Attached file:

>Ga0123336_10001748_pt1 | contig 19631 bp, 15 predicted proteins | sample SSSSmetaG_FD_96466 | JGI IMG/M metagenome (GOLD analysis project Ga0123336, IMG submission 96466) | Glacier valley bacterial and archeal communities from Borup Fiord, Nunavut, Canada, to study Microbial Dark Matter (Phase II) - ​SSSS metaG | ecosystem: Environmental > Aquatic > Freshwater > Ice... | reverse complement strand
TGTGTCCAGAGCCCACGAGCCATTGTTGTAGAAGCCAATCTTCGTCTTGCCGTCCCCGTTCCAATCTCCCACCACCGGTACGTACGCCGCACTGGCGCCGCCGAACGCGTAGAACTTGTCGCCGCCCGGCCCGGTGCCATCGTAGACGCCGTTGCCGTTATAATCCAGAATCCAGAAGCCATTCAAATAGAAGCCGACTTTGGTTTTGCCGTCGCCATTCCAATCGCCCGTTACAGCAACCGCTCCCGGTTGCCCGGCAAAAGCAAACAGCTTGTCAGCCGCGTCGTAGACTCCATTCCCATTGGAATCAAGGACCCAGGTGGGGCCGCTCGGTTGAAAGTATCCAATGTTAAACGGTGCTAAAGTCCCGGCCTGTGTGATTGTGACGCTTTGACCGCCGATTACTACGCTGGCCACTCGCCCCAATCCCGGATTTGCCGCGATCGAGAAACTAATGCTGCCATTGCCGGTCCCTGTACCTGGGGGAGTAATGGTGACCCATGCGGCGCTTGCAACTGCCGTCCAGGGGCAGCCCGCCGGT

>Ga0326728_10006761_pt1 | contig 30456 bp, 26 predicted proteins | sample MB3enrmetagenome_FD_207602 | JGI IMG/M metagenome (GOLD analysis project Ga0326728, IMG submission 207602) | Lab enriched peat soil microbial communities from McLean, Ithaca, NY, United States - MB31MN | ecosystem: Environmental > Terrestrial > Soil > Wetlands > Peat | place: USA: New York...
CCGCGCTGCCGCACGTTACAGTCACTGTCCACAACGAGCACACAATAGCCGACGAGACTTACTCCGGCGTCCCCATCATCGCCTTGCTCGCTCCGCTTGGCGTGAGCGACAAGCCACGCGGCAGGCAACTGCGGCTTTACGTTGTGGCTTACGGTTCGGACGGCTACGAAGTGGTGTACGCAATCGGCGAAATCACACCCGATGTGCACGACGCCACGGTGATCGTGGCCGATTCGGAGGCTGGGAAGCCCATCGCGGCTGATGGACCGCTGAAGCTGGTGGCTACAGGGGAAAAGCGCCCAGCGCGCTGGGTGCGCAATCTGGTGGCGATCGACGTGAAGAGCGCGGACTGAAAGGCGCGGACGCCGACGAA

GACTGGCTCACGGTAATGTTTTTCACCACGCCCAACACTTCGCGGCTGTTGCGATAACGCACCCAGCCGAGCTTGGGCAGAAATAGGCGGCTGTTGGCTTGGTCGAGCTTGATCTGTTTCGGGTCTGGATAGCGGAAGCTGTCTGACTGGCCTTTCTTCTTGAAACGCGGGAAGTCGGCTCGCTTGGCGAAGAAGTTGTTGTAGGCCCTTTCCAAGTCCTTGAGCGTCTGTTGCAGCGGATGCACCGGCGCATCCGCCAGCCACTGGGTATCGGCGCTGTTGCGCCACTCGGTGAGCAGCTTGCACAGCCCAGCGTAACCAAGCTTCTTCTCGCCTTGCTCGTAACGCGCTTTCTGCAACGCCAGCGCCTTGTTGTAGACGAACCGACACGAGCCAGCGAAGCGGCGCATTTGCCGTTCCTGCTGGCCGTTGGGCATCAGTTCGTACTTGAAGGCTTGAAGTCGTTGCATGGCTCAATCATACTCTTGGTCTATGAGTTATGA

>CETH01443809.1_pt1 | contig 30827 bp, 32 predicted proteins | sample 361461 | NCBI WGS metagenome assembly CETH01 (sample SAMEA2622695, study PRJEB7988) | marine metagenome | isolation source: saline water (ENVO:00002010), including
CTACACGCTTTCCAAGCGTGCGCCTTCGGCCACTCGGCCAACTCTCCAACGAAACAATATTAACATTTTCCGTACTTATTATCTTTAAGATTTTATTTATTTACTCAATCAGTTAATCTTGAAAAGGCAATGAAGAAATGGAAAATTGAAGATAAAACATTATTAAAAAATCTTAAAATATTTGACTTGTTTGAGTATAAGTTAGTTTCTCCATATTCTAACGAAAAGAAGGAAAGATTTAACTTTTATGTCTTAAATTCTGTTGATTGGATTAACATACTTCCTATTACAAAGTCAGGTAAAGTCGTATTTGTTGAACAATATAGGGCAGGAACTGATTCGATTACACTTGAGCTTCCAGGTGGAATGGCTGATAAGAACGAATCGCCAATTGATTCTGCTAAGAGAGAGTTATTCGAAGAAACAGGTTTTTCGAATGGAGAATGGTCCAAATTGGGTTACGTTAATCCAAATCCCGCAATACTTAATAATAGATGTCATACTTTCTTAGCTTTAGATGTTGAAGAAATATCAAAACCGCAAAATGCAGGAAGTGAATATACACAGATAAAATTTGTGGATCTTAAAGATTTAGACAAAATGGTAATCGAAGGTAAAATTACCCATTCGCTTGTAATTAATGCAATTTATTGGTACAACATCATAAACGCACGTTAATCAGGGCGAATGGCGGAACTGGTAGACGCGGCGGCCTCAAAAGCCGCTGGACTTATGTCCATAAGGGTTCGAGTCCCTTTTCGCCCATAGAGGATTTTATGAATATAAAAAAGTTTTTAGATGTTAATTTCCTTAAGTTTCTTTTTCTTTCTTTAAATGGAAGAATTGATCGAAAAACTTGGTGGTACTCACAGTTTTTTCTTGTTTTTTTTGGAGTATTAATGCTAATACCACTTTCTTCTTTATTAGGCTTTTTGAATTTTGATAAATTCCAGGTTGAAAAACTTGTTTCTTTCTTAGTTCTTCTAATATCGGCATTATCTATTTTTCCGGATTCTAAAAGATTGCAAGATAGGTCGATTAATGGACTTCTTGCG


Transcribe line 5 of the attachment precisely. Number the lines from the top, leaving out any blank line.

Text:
GACTGGCTCACGGTAATGTTTTTCACCACGCCCAACACTTCGCGGCTGTTGCGATAACGCACCCAGCCGAGCTTGGGCAGAAATAGGCGGCTGTTGGCTTGGTCGAGCTTGATCTGTTTCGGGTCTGGATAGCGGAAGCTGTCTGACTGGCCTTTCTTCTTGAAACGCGGGAAGTCGGCTCGCTTGGCGAAGAAGTTGTTGTAGGCCCTTTCCAAGTCCTTGAGCGTCTGTTGCAGCGGATGCACCGGCGCATCCGCCAGCCACTGGGTATCGGCGCTGTTGCGCCACTCGGTGAGCAGCTTGCACAGCCCAGCGTAACCAAGCTTCTTCTCGCCTTGCTCGTAACGCGCTTTCTGCAACGCCAGCGCCTTGTTGTAGACGAACCGACACGAGCCAGCGAAGCGGCGCATTTGCCGTTCCTGCTGGCCGTTGGGCATCAGTTCGTACTTGAAGGCTTGAAGTCGTTGCATGGCTCAATCATACTCTTGGTCTATGAGTTATGA